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Agalega Islands: Wikis


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Agalega Islands
Agalega Islands map-en.svg
Location Indian Ocean
Coordinates 10°25′S 56°35′E / 10.417°S 56.583°E / -10.417; 56.583
Total islands 2
Area 24 km²
dependency Agalega
Largest city Vingt Cinq
Population 289 (as of 2000)
Ethnic groups Creole

The Agalega Islands are two islands in the Indian Ocean, lying 1,100 km (700 miles) north of Mauritius at 10°25′S 56°35′E / 10.417°S 56.583°E / -10.417; 56.583. The islands, governed by Mauritius, have a total area of 24 km² (North Island 14.3 km² and South Island 9.7 km²). The official figure of 70 km² appears too high when compared with data from satellite images.

The North Island is home to the islands' airstrip and the capital of Vingt Cinq and village of La Fourche, while the South Island has the village of Sainte Rita.

The islands are known for their coconuts, the production of which is the main industry, and for the Agalega Island Day Gecko. At one time, no coinage circulated on the islands; all payment was by government-issued vouchers and debited directly from the inhabitants' salaries.



Like other Mascarene islands, it may be that it was known to Arab and Malay sailors, but no written records that confirm these claims have been found so far.

There are three different explanations for the name Agalega:

One hypothesis has it that the Portuguese explorer Don Pedro de Masceranhas named Agalega and the island of Sainte Marie (off the east coast of Madagascar) in honor of his two sailboats, the "Galega" and the "Santa Maria" in 1512, when he discovered Mauritius and Réunion Island.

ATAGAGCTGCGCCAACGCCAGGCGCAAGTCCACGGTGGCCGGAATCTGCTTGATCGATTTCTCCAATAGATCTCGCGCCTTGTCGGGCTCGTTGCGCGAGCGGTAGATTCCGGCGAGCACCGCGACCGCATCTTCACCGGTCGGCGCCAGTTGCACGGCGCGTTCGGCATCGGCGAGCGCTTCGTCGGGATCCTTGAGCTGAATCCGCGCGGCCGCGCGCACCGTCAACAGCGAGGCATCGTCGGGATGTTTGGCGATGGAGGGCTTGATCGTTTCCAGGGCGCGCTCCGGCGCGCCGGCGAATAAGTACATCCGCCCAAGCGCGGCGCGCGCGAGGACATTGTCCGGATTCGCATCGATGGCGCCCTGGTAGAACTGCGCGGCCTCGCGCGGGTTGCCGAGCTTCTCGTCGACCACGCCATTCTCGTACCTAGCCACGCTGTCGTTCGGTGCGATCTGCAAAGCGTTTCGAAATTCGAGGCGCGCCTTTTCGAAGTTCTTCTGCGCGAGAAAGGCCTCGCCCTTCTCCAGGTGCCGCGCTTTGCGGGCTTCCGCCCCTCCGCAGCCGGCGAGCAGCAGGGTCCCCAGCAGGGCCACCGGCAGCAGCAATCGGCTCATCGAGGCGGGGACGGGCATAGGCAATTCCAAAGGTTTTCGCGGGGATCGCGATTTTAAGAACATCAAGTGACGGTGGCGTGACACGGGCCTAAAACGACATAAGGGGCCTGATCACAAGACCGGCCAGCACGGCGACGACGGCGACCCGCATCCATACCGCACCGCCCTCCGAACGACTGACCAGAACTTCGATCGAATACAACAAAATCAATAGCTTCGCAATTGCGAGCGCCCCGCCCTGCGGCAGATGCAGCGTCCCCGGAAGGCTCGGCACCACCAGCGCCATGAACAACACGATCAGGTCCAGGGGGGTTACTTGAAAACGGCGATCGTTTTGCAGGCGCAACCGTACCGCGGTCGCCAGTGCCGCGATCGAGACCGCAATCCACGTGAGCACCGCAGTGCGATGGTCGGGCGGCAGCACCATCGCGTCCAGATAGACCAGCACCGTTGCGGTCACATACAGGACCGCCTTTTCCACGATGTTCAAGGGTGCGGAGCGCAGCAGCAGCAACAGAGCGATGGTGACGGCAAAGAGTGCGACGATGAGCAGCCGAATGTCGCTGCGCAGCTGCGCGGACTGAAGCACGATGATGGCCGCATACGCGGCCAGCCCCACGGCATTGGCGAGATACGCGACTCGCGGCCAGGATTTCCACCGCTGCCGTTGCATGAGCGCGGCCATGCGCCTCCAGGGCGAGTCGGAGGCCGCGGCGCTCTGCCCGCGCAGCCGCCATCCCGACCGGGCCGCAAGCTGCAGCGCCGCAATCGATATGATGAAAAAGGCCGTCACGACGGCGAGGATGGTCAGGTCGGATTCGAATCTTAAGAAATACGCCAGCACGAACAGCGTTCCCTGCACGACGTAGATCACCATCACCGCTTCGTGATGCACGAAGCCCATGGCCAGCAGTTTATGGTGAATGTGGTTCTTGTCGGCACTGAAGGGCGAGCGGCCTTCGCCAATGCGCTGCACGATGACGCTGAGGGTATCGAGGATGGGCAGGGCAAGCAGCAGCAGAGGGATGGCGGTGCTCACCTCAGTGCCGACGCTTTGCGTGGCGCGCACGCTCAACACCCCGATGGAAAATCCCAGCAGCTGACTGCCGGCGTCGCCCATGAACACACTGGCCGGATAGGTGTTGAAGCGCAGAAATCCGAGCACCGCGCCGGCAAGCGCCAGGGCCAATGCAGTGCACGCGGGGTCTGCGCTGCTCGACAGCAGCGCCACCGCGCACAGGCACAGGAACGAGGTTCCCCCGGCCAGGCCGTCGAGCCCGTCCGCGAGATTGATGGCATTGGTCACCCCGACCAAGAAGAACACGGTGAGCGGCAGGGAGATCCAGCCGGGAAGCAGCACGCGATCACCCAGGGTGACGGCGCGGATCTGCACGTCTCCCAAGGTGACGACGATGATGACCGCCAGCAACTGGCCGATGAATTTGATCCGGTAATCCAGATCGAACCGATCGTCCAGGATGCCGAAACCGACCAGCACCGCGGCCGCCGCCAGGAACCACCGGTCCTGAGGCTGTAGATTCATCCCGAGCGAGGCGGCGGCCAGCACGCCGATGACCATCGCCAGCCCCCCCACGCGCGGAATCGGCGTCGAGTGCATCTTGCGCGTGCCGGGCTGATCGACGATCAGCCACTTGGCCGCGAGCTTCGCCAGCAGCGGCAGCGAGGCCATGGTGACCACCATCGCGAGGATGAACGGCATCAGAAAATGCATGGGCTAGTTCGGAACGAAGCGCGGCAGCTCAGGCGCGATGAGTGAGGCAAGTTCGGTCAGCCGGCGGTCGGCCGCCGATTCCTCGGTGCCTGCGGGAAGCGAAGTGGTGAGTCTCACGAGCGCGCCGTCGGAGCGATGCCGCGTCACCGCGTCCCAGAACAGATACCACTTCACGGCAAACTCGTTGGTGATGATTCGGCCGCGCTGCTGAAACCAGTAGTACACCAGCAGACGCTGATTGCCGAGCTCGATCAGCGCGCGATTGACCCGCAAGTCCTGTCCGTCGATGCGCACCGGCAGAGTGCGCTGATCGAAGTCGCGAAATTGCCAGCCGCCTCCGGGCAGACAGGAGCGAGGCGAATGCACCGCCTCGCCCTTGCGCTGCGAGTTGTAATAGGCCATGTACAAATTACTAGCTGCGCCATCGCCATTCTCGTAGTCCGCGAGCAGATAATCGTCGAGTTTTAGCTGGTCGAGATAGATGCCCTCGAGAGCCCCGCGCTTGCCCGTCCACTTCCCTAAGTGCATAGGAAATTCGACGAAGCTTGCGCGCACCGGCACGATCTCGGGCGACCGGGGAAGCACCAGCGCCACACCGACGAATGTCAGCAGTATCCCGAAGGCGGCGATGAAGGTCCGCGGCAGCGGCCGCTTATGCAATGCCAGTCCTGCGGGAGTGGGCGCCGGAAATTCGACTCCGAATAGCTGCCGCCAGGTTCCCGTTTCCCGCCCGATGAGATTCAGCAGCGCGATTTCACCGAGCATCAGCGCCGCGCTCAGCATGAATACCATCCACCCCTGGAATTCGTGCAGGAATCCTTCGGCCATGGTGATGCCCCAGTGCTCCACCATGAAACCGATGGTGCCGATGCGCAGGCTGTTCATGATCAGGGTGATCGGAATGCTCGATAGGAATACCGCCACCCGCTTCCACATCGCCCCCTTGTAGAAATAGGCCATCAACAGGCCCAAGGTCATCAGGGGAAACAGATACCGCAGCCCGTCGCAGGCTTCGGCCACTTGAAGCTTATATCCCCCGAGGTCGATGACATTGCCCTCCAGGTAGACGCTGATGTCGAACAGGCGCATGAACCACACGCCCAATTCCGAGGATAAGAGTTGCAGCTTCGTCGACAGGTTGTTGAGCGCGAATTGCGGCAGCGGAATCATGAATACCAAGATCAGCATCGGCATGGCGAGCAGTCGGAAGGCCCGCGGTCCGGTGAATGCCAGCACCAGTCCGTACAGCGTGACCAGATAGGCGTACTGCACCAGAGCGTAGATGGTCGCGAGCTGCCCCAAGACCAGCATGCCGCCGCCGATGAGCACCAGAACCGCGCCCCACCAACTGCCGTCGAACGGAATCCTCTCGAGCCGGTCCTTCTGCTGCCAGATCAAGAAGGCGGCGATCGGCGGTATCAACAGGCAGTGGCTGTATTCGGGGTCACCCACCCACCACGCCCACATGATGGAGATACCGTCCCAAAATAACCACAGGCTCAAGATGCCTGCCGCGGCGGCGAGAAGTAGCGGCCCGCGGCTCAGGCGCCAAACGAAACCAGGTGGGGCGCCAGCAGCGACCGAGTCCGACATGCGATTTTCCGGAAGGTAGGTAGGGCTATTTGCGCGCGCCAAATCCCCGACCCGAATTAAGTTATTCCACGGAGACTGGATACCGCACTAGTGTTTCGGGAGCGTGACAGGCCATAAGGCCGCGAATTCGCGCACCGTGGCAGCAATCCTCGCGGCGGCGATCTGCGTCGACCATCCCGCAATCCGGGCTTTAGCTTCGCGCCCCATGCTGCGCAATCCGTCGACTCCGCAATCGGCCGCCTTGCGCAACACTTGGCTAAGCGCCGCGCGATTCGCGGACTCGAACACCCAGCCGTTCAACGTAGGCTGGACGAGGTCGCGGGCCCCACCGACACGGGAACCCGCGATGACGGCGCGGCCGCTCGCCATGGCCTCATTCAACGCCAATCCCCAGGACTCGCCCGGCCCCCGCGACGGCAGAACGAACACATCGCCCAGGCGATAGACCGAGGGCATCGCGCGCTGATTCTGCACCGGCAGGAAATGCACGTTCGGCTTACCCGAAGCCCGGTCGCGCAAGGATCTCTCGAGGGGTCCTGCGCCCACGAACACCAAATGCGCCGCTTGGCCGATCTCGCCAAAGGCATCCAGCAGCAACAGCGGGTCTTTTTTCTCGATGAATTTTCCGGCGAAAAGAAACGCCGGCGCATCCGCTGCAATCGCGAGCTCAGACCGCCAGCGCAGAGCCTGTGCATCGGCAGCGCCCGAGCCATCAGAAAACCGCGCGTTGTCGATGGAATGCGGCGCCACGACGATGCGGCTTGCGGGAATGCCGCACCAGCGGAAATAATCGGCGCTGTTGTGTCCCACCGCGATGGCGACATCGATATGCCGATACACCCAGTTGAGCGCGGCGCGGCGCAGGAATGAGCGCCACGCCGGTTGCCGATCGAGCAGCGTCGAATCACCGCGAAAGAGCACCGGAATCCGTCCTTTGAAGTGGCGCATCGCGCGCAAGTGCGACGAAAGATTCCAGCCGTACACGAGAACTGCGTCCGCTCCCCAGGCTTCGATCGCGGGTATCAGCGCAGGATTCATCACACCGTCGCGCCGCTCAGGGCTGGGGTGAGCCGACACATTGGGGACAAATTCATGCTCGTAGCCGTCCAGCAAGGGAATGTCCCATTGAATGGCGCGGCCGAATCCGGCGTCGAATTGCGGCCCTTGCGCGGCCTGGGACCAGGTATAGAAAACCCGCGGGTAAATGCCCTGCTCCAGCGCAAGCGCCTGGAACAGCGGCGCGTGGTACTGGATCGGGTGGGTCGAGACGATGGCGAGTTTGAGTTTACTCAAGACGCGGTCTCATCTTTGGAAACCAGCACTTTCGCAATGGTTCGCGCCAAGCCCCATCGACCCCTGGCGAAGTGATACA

The second, most probable explanation relates to the Galician explorer João da Nova, who worked for the Portuguese. He was known by his sailors under the nickname Jean Gallego (well documented in The Annals Travel News (Volume 38, page 88). It is written (where?) that this João da Nova discovered these islands in 1501. Agalega, written in Galician "a galega", means "the Galician" (feminine).

The third theory of the two islands, is the Portuguese navigator Diogo Lopes de Sequeira. Sir Robert Scott explained in his book that this browser Lumuria Agalega discovered in 1509 and named Baixas da Gale or Galeass Bank, signifying a Gale force winds of 8 in English. The name refers, ironically, to the formation of a gust of wind that would have modeled the coasts of both islands. Following the discovery, maps of the region represented the islands as Gale, Galera, Galega and finally Agalega.